1. What is the difference between Capacitor Voltage Transformer, Coupling Capacitor Voltage Transformer and Voltage Transformer? 2. Why is DC Voltage used in Testing Electrical Equipments not AC Voltage? a PT, potential transformer, can be thought of as a pure transformer with primary and secondary windings; PT's are sometimes referred to as magnetic transformers due to the fact that their mode of operation is purely magnetic. It is used to step-down the input voltage from a power line to a voltage level that can be processed by metering devices and protection relays in a substation. CVT or CCVT, capacitor-coupled voltage transformer, is made with two capacitor sets acting as a voltage divider that brings the line (actually the phase) voltage down to around 12Kv then this voltage is fed to a relatively small transformer for the voltage signal to be processed. CVT is rated for extremely high voltage levels above 230KV, while PT's aren't designed for such large values. CVT's offer the advantage that the voltage divider capacitor, being itself relatively smaller and lighter, configuration makes the transformer's iron core much smaller in size, and hence more economical, versus what it would be if a pure magnetic transformer would be used. Also the CVT's can be tuned to the fundamental frequency of the line, and the capacitance prevents the inductive "fire-back" of the coils in the transformer when a breaker trips. PT's can't provide such advantage. some CVT's are also used to tune to PLCC, Programmable Logic Controller Carrier frequency, which is a signal transmitted over power lines providing inter-PLC communication.

Well a PT uses windings to drop voltage step down transformer high voltage to lower voltage just a transformer only !!! next CVT uses two capacitors in series to drop voltage or split ac like a filter circuit its a tuned 60 cycle resonant cap & coil circuit on primary side . and like a voltage divider circuit but uses capacitors . combined for protection relaying work fault trip zone portection function circuit its also for phase shift ,there really a coupling capacitor voltage splitter circuit centered tap to a reactor coil on primary side input of trans CCVT which is dropped to around 6kv pri input , the center tap of these series caps feed coil and coil feeds trans pri one cap is connected to ground one cap gos to hv line. But multi caps are used in series for the incoming hv line 165kv transmission line , not just two caps by example to make it simple and theres a iron choke coil called a reactor coil it cancels out the caps at 60 cycles for phase shift on output from primary to secondary of CVT transformer theres also a supression circuit on CVT secondary side thats what electricians call it but its just a old snubber circuit for discharge of a potential high voltage spike or back feed kick protection when a major fault occurs on hv transmision line voltage drops off sharply. But the whole circuit works in a delay of false tripping by capacitance stored energy in the caps to hold voltage on primary this controls the tripping time in seconds before a trip of deff relay coils circuits on secondary side which is 115 volts to supply differ relay coils as stated and to control all this with total CVT package circuit and must be included in explaining the difference of both PT and CVT . if you need a full detailed run down how it works just ask? best to ya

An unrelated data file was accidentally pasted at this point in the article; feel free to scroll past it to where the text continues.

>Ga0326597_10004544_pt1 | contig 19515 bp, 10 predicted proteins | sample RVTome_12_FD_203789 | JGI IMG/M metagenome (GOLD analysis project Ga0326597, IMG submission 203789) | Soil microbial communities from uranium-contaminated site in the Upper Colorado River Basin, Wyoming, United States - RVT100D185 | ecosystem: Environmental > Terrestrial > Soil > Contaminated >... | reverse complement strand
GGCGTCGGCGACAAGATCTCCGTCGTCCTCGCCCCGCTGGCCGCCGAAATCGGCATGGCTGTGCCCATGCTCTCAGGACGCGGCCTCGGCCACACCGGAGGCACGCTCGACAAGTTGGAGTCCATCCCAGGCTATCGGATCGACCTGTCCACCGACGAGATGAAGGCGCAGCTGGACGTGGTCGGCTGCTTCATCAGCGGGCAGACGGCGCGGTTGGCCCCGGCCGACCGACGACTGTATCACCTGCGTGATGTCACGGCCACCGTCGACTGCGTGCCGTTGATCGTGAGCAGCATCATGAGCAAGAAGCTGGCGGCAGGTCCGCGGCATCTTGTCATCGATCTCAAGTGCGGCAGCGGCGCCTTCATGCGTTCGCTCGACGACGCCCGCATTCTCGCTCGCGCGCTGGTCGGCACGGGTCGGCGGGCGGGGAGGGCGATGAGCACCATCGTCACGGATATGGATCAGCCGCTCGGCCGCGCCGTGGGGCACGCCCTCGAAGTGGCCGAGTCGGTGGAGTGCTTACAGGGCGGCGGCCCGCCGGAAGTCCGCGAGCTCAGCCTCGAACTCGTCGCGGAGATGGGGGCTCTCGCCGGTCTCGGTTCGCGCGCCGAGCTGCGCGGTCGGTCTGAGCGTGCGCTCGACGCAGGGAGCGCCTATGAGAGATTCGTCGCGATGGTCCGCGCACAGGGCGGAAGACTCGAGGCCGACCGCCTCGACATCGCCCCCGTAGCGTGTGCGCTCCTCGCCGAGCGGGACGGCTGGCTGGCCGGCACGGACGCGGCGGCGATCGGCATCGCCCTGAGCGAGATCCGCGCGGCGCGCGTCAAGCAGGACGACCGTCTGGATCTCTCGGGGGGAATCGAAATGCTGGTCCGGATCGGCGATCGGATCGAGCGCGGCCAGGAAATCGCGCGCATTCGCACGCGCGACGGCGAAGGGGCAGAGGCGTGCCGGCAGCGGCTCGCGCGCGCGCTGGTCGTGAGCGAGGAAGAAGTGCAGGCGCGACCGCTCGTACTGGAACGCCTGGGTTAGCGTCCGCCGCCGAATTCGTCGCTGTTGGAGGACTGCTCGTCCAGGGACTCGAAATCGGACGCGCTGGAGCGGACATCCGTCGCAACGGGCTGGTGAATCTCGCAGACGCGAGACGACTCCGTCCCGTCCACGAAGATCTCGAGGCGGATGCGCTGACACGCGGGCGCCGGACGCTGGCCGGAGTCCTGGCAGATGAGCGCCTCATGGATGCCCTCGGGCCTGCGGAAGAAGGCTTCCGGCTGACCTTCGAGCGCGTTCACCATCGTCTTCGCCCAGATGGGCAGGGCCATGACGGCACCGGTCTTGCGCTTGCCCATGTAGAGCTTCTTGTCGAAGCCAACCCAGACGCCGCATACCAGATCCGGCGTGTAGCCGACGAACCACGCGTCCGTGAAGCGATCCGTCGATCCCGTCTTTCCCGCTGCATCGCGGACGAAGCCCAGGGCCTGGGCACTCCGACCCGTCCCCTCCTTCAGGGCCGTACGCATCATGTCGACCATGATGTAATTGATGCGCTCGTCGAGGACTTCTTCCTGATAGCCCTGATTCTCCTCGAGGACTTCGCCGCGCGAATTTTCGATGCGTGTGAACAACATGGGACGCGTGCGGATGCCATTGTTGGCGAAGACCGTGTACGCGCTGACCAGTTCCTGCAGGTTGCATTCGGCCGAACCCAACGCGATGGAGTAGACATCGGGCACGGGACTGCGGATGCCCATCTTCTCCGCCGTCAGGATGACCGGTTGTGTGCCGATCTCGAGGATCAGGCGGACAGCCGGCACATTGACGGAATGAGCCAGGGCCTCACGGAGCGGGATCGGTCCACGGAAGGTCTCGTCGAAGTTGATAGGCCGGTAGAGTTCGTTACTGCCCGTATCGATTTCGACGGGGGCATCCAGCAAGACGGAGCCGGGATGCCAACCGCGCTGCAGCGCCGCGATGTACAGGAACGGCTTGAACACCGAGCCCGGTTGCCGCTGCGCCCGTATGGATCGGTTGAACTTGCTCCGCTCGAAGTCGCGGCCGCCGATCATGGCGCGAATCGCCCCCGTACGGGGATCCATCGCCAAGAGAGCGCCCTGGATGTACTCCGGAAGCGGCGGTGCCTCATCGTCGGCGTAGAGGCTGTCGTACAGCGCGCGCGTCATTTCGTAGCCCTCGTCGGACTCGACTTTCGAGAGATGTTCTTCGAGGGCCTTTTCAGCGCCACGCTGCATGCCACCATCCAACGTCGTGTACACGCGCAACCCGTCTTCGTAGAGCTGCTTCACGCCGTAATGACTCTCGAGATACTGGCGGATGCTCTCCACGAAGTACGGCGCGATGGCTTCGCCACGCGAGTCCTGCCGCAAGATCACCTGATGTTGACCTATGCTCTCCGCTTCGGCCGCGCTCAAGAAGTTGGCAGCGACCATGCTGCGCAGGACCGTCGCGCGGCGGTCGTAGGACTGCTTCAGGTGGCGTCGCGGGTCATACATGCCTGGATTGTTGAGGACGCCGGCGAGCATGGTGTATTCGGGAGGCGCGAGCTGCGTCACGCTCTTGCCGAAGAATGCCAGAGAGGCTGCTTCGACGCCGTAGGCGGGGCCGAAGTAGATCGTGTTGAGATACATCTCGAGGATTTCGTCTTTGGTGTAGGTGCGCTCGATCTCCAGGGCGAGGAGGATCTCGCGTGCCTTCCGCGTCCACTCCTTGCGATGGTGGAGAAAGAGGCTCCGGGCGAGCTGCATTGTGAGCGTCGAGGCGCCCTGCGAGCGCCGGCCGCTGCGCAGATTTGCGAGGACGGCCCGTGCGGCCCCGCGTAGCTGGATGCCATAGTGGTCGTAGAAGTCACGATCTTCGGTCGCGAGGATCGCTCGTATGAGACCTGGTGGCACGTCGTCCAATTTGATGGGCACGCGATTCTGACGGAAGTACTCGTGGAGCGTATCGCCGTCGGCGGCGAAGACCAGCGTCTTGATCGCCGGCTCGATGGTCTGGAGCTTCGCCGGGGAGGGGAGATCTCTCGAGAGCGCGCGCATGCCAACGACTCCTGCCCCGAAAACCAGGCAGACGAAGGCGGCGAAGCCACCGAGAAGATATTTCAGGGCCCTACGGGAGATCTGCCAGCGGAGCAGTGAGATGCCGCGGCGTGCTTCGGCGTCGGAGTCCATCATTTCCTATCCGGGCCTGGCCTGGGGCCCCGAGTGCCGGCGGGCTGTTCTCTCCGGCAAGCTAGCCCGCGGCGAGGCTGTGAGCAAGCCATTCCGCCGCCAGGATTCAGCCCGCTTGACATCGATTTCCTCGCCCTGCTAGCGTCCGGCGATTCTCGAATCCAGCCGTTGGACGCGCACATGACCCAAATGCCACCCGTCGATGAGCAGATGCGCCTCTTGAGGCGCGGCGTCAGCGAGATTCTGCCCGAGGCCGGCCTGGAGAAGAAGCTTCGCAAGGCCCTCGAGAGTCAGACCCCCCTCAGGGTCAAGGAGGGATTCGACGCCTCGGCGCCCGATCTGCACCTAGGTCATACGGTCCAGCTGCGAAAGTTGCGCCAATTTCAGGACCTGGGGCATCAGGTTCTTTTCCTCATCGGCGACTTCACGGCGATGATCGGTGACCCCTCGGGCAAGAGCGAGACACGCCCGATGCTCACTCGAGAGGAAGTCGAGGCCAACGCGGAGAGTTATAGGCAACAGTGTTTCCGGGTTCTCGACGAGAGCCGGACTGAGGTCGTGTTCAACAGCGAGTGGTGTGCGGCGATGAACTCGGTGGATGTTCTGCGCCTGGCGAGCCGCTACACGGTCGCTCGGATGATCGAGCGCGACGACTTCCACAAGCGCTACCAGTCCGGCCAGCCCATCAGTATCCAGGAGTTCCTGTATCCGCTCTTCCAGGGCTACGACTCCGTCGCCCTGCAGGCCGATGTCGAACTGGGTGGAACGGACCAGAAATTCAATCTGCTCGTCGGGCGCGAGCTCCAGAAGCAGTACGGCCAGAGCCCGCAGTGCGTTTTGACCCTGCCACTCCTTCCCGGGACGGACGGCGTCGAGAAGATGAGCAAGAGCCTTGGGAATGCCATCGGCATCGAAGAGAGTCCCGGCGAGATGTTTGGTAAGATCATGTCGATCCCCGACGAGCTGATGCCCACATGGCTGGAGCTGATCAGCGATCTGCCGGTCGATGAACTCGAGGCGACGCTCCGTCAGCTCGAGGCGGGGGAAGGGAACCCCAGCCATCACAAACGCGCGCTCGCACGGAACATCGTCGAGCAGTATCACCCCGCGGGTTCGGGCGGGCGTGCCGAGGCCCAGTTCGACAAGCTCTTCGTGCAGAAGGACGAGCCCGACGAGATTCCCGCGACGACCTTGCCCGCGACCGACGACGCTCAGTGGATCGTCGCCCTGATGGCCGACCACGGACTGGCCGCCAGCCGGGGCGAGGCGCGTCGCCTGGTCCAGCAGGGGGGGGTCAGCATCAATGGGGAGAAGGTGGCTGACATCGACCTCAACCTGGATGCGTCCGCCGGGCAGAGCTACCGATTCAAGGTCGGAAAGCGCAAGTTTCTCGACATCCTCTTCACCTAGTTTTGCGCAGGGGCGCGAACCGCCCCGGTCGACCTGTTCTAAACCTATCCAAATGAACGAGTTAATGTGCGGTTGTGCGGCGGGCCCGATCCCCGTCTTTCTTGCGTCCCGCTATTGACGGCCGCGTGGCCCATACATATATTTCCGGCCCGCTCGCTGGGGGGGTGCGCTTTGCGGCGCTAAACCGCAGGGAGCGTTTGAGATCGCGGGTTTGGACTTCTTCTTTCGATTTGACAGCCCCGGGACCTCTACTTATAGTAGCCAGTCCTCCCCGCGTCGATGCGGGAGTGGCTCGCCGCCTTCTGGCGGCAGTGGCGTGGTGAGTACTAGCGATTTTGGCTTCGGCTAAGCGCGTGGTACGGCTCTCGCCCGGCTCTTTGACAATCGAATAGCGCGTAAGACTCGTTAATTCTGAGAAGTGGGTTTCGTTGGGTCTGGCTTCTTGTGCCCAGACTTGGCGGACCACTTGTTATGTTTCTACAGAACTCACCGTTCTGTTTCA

Transfomer overfluxing can be result of 1. Overvoltage 2. Low system frequency

A transformer is designed to operate at or below a maximum magnetic flux density in the transformer core. Above this design limit the eddy current in the core and nearby conductive components cause overheating which within a very short time may cause severe damage.The magnetice flux in the core is proportional to the voltage applied to the winding divided by thhe impedence of the winding.The flux in the core increase with either increasing voltage or decreasing frequency.During starrtup or stardown of generator connected transformers, o following a loadrejection, the transformer may exeperience an excessive ratio of volts to hertz, that is, become overexcited.

What is overfluxing relay?